This book offers a promise – you can get better, to the point of “good,” at pretty much anything you genuinely and fully tackle. But, “tackle” means tackle by embracing the discipline of “deliberate practice:”
And, here’s the bad news. Going to a workshop or seminar, (or reading a book), is not equal to the many hours required in deliberate practice.
For example, are you not very good at speaking? You can be. Really, you can be! From the book:
Or maybe it’s for totally practical, extrinsic purposes. You hate public speaking, but you recognize that your lack of speaking skills is holding you back in your career, so you decide you want to learn how to address an audience.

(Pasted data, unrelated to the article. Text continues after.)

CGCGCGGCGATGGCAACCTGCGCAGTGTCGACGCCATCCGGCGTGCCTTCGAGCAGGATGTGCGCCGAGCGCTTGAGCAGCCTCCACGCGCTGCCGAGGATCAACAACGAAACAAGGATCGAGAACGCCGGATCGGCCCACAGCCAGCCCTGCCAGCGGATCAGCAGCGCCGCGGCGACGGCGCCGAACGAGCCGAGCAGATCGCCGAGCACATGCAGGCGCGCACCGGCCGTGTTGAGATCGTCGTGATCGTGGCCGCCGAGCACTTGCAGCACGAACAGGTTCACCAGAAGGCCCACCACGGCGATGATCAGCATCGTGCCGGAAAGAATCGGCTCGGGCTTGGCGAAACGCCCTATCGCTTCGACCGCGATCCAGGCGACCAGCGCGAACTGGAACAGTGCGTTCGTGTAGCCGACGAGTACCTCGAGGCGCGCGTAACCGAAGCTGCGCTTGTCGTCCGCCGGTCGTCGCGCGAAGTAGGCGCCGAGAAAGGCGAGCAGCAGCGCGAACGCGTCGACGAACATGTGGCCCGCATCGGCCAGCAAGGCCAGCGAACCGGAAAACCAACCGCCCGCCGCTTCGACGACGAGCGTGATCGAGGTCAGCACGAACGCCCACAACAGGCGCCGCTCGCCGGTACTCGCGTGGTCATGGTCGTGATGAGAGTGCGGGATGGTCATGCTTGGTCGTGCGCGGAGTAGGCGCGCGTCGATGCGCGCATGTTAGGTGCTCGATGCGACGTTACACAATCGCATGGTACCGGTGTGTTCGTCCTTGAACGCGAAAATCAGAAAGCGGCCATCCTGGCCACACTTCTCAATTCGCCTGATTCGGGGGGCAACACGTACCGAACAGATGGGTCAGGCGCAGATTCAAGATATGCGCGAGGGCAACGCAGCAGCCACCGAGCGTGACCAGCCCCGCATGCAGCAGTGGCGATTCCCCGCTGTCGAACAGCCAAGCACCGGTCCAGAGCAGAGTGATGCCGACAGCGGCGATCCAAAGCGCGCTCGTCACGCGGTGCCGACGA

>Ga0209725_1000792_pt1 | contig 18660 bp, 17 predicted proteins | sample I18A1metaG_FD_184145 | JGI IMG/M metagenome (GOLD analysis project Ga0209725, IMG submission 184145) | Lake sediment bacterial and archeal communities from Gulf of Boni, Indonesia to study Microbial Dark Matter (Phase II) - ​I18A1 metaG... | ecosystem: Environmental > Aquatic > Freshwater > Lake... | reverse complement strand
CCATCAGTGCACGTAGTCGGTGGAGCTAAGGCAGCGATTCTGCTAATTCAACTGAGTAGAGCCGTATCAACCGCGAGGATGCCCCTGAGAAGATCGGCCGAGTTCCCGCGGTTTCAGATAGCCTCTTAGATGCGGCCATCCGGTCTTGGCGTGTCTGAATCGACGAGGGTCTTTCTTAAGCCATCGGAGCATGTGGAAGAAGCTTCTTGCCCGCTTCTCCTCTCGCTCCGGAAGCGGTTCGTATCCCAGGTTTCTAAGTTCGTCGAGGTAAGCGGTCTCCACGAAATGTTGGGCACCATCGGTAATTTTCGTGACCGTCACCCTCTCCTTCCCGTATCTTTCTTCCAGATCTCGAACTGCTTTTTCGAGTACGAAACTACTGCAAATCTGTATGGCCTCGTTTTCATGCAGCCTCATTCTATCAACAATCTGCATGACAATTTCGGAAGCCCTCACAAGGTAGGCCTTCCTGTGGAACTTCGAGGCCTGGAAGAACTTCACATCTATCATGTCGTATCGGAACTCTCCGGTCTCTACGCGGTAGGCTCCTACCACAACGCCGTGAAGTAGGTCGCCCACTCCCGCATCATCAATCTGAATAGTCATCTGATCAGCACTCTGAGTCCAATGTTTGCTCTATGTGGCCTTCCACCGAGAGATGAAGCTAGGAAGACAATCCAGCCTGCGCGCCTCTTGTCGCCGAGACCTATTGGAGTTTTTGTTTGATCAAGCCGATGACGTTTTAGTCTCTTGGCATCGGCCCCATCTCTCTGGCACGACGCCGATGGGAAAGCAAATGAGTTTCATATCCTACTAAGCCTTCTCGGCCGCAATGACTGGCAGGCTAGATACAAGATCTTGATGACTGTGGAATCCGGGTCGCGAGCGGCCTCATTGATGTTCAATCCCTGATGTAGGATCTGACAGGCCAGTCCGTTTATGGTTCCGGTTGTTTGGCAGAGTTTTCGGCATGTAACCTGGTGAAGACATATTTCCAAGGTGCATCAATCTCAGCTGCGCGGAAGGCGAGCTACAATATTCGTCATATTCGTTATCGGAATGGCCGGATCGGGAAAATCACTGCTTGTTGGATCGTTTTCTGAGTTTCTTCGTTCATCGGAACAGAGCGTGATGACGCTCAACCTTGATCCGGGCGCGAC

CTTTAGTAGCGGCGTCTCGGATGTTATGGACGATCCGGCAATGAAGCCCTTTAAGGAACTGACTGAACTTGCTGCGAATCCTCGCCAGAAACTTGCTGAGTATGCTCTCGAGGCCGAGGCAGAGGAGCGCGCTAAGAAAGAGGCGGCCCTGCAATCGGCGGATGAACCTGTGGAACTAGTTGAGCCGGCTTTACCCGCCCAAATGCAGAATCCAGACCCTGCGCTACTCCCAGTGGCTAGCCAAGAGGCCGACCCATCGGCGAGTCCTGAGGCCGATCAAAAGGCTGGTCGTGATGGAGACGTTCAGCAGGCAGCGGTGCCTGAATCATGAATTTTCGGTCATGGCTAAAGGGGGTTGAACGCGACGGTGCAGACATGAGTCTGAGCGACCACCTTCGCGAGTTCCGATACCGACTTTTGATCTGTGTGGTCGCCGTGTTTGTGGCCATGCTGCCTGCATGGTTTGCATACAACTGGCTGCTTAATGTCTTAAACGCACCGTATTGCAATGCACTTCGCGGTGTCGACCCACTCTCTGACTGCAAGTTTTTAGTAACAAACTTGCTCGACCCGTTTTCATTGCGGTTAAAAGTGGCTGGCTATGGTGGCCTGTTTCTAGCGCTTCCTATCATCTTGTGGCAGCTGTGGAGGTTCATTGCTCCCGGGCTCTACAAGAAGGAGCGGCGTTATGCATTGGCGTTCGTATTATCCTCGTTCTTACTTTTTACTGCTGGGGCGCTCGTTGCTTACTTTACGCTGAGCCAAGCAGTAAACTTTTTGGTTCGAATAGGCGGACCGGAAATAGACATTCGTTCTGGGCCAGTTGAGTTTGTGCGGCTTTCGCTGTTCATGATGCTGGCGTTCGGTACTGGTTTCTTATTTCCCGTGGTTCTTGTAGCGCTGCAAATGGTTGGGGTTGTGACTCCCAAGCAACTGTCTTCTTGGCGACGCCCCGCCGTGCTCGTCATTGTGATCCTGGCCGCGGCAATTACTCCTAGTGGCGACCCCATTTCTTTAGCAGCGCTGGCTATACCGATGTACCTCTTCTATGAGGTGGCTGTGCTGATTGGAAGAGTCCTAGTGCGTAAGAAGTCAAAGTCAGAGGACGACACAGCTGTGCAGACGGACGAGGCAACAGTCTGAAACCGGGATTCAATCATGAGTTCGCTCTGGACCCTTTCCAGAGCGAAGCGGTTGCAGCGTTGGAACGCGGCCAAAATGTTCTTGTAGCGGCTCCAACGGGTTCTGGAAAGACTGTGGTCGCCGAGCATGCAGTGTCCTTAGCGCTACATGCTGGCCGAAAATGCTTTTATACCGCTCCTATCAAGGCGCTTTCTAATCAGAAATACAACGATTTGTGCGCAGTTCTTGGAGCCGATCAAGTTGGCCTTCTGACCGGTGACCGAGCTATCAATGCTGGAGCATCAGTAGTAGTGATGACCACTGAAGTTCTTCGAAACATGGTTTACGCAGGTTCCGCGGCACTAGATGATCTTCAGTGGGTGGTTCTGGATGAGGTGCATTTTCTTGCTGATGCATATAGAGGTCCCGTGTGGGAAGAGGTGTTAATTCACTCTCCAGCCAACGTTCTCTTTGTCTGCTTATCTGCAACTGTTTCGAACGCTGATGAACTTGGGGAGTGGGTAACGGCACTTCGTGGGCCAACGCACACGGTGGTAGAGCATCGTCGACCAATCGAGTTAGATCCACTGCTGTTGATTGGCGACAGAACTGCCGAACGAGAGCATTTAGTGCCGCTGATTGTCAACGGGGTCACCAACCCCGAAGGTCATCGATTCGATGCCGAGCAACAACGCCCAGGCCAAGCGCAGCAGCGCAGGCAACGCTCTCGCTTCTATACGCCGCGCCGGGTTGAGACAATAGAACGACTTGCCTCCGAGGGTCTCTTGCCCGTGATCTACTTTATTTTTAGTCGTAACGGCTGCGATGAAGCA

So, how do you get good at speaking? The same way you get good at anything. By working, hard, purposefully, deliberately, at getting good at speaking.
Here are the steps (short version):
Schedule time for solitary, deliberate practice — (one hour a day is his beginning recommendation).
Find a teacher. (By the way, I do some of this kind of teaching for those wanting to get good at speaking).
Have your teacher give you exercises to work on – exercises to build steps of progress, and correct flaws.
Put in the hours!!!
Over time, you will not just get less bad, or a little better; but you will get good at speaking.
I think he’s right about this.
So, now, I’ve got to select what I’m going to work on. (I’ve got a couple of ideas).
And, no, I’m not too old. In the book, he describes a man at the age of 69 who took up karate, and advanced to a blue belt.
So, what do you want to get good at? Read this book, and get to it…
This is a very good book to read, by the way.
(I will present my synopsis of this book this Friday, at the July 8 First Friday Book Synopsis).